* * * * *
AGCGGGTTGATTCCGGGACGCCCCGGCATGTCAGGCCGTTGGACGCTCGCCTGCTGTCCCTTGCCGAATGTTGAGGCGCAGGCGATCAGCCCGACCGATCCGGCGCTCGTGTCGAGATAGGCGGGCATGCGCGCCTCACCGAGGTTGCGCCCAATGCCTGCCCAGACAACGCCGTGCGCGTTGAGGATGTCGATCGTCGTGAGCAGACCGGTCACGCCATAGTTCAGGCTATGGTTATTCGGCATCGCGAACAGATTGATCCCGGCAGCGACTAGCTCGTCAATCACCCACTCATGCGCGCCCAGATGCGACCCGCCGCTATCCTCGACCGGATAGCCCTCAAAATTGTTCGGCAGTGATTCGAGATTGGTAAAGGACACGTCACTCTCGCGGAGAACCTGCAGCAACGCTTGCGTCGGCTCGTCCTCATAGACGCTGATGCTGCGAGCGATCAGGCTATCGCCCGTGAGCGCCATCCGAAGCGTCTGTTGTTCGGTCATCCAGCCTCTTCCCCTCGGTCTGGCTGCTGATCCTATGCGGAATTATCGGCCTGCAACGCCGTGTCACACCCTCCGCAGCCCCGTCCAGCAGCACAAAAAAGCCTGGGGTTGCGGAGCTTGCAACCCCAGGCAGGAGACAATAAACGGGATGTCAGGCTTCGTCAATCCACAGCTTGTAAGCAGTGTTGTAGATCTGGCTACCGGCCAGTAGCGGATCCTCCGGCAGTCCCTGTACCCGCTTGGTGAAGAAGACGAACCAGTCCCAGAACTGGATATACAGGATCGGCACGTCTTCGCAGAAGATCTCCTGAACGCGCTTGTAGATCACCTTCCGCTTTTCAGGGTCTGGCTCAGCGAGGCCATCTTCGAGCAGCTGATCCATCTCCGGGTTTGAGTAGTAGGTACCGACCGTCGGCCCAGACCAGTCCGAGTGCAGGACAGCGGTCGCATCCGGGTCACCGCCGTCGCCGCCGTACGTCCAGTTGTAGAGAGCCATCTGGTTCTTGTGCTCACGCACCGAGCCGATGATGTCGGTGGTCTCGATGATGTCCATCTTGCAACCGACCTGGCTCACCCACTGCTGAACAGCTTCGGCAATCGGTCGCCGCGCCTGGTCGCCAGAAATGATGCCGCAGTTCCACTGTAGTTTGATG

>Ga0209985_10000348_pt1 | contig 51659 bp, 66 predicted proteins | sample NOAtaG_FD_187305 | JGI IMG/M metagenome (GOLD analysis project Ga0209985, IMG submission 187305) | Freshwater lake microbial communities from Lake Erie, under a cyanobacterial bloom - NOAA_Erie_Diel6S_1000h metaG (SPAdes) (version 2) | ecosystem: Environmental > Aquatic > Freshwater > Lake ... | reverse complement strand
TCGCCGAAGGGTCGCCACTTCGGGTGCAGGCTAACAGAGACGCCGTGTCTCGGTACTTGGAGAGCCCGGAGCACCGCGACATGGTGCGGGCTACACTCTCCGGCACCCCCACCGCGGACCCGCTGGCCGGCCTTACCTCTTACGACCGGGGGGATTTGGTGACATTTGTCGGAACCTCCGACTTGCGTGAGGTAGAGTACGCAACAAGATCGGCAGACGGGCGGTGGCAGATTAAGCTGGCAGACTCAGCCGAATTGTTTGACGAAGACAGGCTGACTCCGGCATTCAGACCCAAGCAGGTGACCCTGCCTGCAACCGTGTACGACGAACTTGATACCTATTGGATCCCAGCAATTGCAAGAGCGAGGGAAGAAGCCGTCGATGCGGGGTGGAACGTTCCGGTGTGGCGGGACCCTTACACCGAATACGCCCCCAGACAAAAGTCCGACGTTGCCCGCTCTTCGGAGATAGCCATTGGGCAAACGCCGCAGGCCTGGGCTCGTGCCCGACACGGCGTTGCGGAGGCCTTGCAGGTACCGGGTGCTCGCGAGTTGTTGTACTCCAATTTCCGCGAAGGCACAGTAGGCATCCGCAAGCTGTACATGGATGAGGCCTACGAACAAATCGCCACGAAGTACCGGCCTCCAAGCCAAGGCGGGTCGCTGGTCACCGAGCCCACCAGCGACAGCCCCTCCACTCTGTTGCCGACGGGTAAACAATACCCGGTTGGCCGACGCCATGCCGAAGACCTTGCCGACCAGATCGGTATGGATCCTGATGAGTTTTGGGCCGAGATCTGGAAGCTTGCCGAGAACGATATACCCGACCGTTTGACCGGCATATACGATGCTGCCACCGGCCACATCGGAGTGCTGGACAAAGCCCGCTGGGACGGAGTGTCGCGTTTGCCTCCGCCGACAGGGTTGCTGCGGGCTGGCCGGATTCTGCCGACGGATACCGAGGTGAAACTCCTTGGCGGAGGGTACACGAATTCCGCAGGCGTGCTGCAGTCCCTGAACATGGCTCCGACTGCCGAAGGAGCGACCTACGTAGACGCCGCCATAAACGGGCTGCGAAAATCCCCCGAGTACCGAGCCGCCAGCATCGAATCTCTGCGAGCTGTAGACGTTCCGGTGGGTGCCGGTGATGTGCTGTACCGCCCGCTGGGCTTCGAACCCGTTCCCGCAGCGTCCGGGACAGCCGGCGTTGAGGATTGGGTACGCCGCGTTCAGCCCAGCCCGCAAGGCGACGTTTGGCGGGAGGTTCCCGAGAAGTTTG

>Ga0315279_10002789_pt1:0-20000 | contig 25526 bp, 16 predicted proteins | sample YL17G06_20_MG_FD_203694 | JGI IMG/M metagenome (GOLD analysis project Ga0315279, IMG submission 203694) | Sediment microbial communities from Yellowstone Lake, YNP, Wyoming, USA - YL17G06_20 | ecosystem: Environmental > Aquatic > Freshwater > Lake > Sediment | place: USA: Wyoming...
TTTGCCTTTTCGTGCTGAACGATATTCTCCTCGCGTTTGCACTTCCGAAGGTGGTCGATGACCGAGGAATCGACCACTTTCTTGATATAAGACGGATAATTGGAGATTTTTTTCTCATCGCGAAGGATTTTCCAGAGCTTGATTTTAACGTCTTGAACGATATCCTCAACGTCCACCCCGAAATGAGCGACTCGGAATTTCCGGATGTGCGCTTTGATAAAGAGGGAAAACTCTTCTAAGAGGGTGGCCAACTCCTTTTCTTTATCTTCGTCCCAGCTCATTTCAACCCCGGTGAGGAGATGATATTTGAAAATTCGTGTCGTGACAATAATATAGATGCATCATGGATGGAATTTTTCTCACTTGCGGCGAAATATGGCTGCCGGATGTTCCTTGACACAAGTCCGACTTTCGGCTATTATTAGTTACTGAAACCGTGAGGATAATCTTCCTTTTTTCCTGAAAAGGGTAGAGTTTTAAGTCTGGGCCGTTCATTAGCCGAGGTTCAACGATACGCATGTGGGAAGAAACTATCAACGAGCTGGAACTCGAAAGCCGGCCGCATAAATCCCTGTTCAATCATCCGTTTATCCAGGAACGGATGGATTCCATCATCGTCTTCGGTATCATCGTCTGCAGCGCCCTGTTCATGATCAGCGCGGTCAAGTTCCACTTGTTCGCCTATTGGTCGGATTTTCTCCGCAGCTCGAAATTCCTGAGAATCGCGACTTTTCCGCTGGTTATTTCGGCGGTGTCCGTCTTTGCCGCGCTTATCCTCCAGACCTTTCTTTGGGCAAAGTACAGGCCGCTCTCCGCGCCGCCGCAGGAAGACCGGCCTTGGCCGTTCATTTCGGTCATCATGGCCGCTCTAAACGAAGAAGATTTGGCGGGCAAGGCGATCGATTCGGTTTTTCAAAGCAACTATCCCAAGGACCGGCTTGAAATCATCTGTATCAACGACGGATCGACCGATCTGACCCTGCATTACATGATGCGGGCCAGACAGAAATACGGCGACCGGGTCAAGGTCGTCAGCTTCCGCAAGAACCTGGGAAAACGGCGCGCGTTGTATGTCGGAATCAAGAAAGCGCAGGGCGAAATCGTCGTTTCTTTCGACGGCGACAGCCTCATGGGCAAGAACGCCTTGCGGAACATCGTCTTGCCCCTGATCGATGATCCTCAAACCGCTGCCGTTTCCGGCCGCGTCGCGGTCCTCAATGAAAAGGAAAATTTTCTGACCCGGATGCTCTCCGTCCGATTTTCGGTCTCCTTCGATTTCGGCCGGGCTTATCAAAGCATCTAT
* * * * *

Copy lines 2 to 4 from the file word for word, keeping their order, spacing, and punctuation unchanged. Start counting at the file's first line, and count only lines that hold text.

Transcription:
>Ga0209985_10000348_pt1 | contig 51659 bp, 66 predicted proteins | sample NOAtaG_FD_187305 | JGI IMG/M metagenome (GOLD analysis project Ga0209985, IMG submission 187305) | Freshwater lake microbial communities from Lake Erie, under a cyanobacterial bloom - NOAA_Erie_Diel6S_1000h metaG (SPAdes) (version 2) | ecosystem: Environmental > Aquatic > Freshwater > Lake ... | reverse complement strand
TCGCCGAAGGGTCGCCACTTCGGGTGCAGGCTAACAGAGACGCCGTGTCTCGGTACTTGGAGAGCCCGGAGCACCGCGACATGGTGCGGGCTACACTCTCCGGCACCCCCACCGCGGACCCGCTGGCCGGCCTTACCTCTTACGACCGGGGGGATTTGGTGACATTTGTCGGAACCTCCGACTTGCGTGAGGTAGAGTACGCAACAAGATCGGCAGACGGGCGGTGGCAGATTAAGCTGGCAGACTCAGCCGAATTGTTTGACGAAGACAGGCTGACTCCGGCATTCAGACCCAAGCAGGTGACCCTGCCTGCAACCGTGTACGACGAACTTGATACCTATTGGATCCCAGCAATTGCAAGAGCGAGGGAAGAAGCCGTCGATGCGGGGTGGAACGTTCCGGTGTGGCGGGACCCTTACACCGAATACGCCCCCAGACAAAAGTCCGACGTTGCCCGCTCTTCGGAGATAGCCATTGGGCAAACGCCGCAGGCCTGGGCTCGTGCCCGACACGGCGTTGCGGAGGCCTTGCAGGTACCGGGTGCTCGCGAGTTGTTGTACTCCAATTTCCGCGAAGGCACAGTAGGCATCCGCAAGCTGTACATGGATGAGGCCTACGAACAAATCGCCACGAAGTACCGGCCTCCAAGCCAAGGCGGGTCGCTGGTCACCGAGCCCACCAGCGACAGCCCCTCCACTCTGTTGCCGACGGGTAAACAATACCCGGTTGGCCGACGCCATGCCGAAGACCTTGCCGACCAGATCGGTATGGATCCTGATGAGTTTTGGGCCGAGATCTGGAAGCTTGCCGAGAACGATATACCCGACCGTTTGACCGGCATATACGATGCTGCCACCGGCCACATCGGAGTGCTGGACAAAGCCCGCTGGGACGGAGTGTCGCGTTTGCCTCCGCCGACAGGGTTGCTGCGGGCTGGCCGGATTCTGCCGACGGATACCGAGGTGAAACTCCTTGGCGGAGGGTACACGAATTCCGCAGGCGTGCTGCAGTCCCTGAACATGGCTCCGACTGCCGAAGGAGCGACCTACGTAGACGCCGCCATAAACGGGCTGCGAAAATCCCCCGAGTACCGAGCCGCCAGCATCGAATCTCTGCGAGCTGTAGACGTTCCGGTGGGTGCCGGTGATGTGCTGTACCGCCCGCTGGGCTTCGAACCCGTTCCCGCAGCGTCCGGGACAGCCGGCGTTGAGGATTGGGTACGCCGCGTTCAGCCCAGCCCGCAAGGCGACGTTTGGCGGGAGGTTCCCGAGAAGTTTG

>Ga0315279_10002789_pt1:0-20000 | contig 25526 bp, 16 predicted proteins | sample YL17G06_20_MG_FD_203694 | JGI IMG/M metagenome (GOLD analysis project Ga0315279, IMG submission 203694) | Sediment microbial communities from Yellowstone Lake, YNP, Wyoming, USA - YL17G06_20 | ecosystem: Environmental > Aquatic > Freshwater > Lake > Sediment | place: USA: Wyoming...